Online Callie Del Noire

Re: Fundamentals of Slacker Theory
« Reply #42 on: June 10, 2013, 12:31:15 PM »
Bored?

Honestly you can't find more to do? I can get literally HUNDREDS of books free (Project Gutenburg and others), you have massive amounts of entertainment for next to nothing. (With an Xbox and Amazon Prime you can seen HUNDREDS of shows free), and do all sorts of things out and about with little or no cost. A lot of enjoyment can be had by simply going out and walking, seeing all sorts of stuff for little to no cost depending on where you are or finding a hobby you enjoy.

Slacking doesn't have to mean sitting on the couch and doing nothing.

This, of course, doesn't even cover what you can do with your significant other. I know a lot of guys who work 50+ hours because they enjoy the work.. I know even more that do it to make money 'just in case'. My little brother does it because he enjoys it.. but when he's home..he has his wife, his dogs, his daughter (a charming little girl you wouldn't believe). 

Time and enjoyment aren't exclusive to workaholics or slackers. Boredom is an idleness of the mind and the inability to find something to occupy yourself. I know at least two of the 'slackers' I know voluneteer a lot (both in a gaming and actual community service sense)

Offline Randall Flagg

Re: Fundamentals of Slacker Theory
« Reply #43 on: June 10, 2013, 01:27:46 PM »
The OP was set up in such a way as to try and say that it's ok to "choose" to opt out simply because of an unwillingness to work. The desire to simply live off of others and sponge off of society.

I get where you're coming from de Noire. I do. It sucks. And yeah it is a symptom. And yeah the game is totally rigged.

I wholeheartedly agree. We have to find a way to fix it. To be honest, I'm not completely sure that voting will make a difference - I have my concerns that that system isn't rigged too.

I don't think for a second that stay at home moms and dads are slackers either. Are there moms and dads that are slackers? Yeah.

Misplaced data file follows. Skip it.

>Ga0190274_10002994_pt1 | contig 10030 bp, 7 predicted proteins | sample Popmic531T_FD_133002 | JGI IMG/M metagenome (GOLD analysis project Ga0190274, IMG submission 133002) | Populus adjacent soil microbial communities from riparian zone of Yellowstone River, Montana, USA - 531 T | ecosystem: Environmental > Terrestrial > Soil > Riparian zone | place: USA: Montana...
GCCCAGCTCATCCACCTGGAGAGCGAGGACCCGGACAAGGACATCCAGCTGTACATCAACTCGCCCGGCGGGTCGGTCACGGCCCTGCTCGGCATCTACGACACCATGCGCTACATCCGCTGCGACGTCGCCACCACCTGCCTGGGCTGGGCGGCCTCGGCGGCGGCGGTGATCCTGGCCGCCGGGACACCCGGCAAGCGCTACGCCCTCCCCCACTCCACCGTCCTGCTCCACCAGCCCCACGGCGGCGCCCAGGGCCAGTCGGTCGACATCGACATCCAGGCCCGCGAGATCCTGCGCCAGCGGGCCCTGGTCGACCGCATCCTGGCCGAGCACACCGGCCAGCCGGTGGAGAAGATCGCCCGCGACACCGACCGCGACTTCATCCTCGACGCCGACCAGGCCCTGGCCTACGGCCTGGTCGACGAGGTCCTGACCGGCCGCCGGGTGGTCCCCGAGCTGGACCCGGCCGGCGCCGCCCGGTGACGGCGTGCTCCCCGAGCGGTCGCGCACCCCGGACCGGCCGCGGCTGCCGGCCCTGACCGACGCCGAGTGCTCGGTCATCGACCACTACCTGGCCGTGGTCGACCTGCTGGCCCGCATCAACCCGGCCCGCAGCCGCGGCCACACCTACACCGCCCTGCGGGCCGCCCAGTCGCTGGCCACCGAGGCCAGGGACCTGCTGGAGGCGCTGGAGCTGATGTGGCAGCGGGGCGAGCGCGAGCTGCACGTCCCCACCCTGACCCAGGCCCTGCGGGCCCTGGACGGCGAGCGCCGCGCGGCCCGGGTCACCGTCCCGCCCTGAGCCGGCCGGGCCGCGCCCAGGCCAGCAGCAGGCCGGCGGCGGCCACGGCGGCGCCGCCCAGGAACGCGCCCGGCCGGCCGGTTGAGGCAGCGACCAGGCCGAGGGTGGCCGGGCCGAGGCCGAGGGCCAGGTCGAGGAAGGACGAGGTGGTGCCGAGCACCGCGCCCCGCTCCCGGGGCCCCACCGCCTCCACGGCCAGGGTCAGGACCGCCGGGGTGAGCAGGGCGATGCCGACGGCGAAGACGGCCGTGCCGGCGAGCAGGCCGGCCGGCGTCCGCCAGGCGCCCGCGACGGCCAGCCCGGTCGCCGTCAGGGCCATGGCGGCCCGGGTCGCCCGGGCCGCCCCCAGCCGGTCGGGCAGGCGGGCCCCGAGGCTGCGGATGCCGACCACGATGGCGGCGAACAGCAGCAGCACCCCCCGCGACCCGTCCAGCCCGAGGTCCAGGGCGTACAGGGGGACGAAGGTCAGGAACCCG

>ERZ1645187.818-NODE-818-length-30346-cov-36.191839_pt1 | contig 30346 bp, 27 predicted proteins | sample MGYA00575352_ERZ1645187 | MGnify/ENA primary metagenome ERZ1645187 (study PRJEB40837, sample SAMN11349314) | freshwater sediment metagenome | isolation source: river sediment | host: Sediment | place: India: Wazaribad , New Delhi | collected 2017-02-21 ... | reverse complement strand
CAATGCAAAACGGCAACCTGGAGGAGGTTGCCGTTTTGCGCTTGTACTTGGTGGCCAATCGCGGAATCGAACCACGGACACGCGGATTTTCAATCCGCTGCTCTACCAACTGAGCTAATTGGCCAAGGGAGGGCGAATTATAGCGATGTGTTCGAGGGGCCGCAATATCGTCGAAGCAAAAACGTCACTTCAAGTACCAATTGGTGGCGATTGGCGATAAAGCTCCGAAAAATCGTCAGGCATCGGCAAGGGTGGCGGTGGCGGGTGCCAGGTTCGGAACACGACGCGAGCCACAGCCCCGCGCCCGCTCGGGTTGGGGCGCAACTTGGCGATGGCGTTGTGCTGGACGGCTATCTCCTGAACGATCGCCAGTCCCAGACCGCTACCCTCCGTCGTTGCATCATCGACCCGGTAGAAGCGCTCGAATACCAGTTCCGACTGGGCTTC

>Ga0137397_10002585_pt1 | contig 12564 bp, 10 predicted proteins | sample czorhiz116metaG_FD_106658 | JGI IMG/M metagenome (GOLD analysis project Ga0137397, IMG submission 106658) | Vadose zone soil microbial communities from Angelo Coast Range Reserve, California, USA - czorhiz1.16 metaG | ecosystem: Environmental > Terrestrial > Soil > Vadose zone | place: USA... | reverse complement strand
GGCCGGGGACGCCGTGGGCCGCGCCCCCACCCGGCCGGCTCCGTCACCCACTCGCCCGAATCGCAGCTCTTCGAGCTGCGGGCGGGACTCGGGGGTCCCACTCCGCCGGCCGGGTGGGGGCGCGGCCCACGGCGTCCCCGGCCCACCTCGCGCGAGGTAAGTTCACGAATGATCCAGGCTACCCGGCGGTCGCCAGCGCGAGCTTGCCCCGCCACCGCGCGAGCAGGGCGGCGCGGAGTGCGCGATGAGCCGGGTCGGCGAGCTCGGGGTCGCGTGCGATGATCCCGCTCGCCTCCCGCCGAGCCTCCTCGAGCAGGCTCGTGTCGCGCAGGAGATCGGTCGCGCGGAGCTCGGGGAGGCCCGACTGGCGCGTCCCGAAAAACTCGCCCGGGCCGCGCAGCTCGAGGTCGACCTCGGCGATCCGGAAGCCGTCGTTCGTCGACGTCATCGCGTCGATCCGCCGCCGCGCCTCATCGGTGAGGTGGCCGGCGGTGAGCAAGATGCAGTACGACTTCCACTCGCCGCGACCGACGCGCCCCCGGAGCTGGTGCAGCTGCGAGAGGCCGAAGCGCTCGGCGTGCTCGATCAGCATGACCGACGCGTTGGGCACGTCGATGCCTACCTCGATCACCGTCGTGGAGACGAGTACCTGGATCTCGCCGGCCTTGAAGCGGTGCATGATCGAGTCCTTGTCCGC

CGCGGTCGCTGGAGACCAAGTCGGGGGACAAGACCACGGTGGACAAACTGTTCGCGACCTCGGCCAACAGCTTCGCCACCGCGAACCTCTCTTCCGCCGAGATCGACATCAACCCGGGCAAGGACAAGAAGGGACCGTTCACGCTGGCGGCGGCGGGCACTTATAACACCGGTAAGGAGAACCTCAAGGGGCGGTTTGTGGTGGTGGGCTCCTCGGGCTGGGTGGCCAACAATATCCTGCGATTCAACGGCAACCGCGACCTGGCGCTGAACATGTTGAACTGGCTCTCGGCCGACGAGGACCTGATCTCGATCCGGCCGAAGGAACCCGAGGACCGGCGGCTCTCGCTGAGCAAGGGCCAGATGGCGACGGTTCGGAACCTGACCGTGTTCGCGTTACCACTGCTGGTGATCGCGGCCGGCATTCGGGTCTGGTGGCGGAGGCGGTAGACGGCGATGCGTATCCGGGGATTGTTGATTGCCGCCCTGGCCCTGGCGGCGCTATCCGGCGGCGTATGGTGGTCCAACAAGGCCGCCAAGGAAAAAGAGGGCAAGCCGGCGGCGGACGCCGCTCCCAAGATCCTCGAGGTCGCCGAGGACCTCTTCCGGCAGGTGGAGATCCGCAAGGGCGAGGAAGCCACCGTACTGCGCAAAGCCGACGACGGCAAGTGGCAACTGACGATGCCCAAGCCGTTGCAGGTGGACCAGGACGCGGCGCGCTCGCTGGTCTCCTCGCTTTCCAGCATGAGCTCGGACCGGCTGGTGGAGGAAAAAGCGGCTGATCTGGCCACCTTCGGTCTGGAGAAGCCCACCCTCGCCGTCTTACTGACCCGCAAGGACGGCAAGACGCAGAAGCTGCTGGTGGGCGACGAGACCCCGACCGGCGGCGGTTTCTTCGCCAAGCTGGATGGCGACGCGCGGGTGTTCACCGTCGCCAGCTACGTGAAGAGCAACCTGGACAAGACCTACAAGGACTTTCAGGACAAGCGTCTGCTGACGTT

There are also people in the workplace that are slackers... They sponge off the work of their fellow employees instead of doing their own. I think it's the mentality that I have a problem with. I don't want to work my ass off so that someone who doesn't want to work doesn't have to.

Offline Moraline

Re: Fundamentals of Slacker Theory
« Reply #44 on: June 10, 2013, 01:48:18 PM »
WARNING! Rambling thoughts ahead...

I wonder if we could aim to redefine "Slacker Theory" to be more in line with what Lilias posted with, "The Right to be Lazy." And add to that a sense of, "not producing or supporting commercial excess." I'm certain we can define slacker by a few different terms then the narrow definitions proposed here and many of them might share equal meaning and weight.

Then it would be more of a theory about:

- Living in the moment,
- Only working when the wage paid is of a high standard,
- and doing the things that are beneficial to our own sense of well being in whatever way we define it on a personal level.
- Maybe enjoying the times between working when needed and not pushing ourselves to work more then needed.

- ...avoiding work for commercial gains, avoiding working for a system that we feel doesn't work for us.

It would become about sticking it to "the man" and living life on our own terms wouldn't it?

This subject also brings to mind, Thoreau's Walden. What do we really need to live? And/or Civil Disobedience to rally against the broken system by being a slacker or refusing to work within the system as it's currently defined. Why work in a broken system? Why contribute to something that doesn't work for the majority of people? I can see why some/many would choose to be a radical slacker - <my own term for how the original poster defines slacker.>